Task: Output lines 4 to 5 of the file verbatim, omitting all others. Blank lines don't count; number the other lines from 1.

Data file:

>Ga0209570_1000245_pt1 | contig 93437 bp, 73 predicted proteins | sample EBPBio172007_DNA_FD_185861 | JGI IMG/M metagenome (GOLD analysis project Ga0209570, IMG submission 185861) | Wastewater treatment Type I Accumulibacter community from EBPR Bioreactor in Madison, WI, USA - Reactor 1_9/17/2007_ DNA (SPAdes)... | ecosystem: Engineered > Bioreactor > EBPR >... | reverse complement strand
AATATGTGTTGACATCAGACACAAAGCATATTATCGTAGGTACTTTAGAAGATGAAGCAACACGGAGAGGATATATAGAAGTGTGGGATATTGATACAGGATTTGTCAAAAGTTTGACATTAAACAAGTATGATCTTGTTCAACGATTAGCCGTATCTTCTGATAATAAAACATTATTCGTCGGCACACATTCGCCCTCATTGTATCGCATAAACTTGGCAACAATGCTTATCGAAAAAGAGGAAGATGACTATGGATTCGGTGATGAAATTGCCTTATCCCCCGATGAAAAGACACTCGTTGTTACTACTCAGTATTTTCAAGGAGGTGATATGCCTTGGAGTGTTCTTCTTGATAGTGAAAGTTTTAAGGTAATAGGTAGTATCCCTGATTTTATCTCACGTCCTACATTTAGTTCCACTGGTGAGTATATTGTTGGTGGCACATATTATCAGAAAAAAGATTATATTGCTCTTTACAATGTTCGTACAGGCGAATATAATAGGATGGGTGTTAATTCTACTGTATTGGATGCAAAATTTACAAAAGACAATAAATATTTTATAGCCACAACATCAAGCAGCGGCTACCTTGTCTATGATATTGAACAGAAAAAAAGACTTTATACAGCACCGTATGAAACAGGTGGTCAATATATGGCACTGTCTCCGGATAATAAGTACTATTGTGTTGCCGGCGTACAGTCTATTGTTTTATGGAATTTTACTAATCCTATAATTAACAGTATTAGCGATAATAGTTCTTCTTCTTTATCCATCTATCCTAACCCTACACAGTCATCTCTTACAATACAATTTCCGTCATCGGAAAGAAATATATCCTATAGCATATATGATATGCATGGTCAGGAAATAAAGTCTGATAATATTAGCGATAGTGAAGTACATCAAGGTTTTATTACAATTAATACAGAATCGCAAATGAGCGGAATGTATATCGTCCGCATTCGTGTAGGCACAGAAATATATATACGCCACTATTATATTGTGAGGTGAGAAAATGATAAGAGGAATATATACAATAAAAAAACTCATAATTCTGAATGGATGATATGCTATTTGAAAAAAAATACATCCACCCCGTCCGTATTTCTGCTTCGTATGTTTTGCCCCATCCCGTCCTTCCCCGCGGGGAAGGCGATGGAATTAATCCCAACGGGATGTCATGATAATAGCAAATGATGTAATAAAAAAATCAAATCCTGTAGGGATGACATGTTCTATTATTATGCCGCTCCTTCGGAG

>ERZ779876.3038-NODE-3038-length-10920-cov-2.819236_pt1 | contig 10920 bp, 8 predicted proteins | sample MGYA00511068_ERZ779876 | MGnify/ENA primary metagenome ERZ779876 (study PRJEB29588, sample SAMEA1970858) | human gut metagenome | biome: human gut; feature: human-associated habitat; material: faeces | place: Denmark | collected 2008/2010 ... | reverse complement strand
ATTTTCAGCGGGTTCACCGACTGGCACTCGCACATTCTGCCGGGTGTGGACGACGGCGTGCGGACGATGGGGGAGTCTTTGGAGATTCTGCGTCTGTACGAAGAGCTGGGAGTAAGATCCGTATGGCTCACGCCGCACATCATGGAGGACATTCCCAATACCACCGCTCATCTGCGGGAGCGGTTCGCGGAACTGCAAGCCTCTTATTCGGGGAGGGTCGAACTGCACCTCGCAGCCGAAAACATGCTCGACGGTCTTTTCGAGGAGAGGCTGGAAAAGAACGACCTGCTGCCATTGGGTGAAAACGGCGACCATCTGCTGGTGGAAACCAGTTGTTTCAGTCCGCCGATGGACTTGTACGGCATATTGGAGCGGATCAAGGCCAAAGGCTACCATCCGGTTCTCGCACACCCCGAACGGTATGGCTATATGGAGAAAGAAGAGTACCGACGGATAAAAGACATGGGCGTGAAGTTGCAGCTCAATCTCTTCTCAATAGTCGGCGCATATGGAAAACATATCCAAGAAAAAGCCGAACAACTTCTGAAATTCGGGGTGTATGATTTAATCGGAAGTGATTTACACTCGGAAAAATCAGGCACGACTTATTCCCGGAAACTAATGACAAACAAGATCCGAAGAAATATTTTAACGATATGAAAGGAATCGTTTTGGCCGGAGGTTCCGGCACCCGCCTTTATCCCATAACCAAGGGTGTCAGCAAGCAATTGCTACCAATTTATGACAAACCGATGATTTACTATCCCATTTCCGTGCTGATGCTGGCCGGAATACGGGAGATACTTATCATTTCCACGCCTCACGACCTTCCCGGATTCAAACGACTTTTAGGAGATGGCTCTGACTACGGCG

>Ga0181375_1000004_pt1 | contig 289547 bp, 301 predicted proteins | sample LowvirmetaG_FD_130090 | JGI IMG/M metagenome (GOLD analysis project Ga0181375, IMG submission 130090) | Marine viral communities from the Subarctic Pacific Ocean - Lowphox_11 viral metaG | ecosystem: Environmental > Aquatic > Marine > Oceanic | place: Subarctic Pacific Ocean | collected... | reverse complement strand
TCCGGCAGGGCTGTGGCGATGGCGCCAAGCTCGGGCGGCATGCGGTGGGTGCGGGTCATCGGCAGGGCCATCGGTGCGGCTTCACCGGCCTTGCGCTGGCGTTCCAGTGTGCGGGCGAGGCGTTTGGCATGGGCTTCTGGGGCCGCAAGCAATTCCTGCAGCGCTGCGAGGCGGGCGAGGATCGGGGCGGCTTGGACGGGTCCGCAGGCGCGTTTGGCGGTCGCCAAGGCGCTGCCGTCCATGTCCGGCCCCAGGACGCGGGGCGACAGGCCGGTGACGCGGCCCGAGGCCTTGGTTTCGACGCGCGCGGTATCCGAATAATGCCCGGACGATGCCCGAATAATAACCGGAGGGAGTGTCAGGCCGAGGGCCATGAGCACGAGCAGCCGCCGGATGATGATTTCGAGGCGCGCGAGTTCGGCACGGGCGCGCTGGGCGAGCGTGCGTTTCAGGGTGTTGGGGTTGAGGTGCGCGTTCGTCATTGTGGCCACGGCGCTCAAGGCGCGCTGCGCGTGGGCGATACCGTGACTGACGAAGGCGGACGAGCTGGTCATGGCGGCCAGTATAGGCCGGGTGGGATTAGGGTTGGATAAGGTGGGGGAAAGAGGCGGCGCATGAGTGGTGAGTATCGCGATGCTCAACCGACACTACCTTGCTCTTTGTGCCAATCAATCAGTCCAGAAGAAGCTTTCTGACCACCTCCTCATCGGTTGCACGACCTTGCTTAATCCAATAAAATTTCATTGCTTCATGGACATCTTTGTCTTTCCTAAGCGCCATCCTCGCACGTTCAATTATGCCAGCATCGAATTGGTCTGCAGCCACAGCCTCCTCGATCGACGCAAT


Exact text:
ATTTTCAGCGGGTTCACCGACTGGCACTCGCACATTCTGCCGGGTGTGGACGACGGCGTGCGGACGATGGGGGAGTCTTTGGAGATTCTGCGTCTGTACGAAGAGCTGGGAGTAAGATCCGTATGGCTCACGCCGCACATCATGGAGGACATTCCCAATACCACCGCTCATCTGCGGGAGCGGTTCGCGGAACTGCAAGCCTCTTATTCGGGGAGGGTCGAACTGCACCTCGCAGCCGAAAACATGCTCGACGGTCTTTTCGAGGAGAGGCTGGAAAAGAACGACCTGCTGCCATTGGGTGAAAACGGCGACCATCTGCTGGTGGAAACCAGTTGTTTCAGTCCGCCGATGGACTTGTACGGCATATTGGAGCGGATCAAGGCCAAAGGCTACCATCCGGTTCTCGCACACCCCGAACGGTATGGCTATATGGAGAAAGAAGAGTACCGACGGATAAAAGACATGGGCGTGAAGTTGCAGCTCAATCTCTTCTCAATAGTCGGCGCATATGGAAAACATATCCAAGAAAAAGCCGAACAACTTCTGAAATTCGGGGTGTATGATTTAATCGGAAGTGATTTACACTCGGAAAAATCAGGCACGACTTATTCCCGGAAACTAATGACAAACAAGATCCGAAGAAATATTTTAACGATATGAAAGGAATCGTTTTGGCCGGAGGTTCCGGCACCCGCCTTTATCCCATAACCAAGGGTGTCAGCAAGCAATTGCTACCAATTTATGACAAACCGATGATTTACTATCCCATTTCCGTGCTGATGCTGGCCGGAATACGGGAGATACTTATCATTTCCACGCCTCACGACCTTCCCGGATTCAAACGACTTTTAGGAGATGGCTCTGACTACGGCG

>Ga0181375_1000004_pt1 | contig 289547 bp, 301 predicted proteins | sample LowvirmetaG_FD_130090 | JGI IMG/M metagenome (GOLD analysis project Ga0181375, IMG submission 130090) | Marine viral communities from the Subarctic Pacific Ocean - Lowphox_11 viral metaG | ecosystem: Environmental > Aquatic > Marine > Oceanic | place: Subarctic Pacific Ocean | collected... | reverse complement strand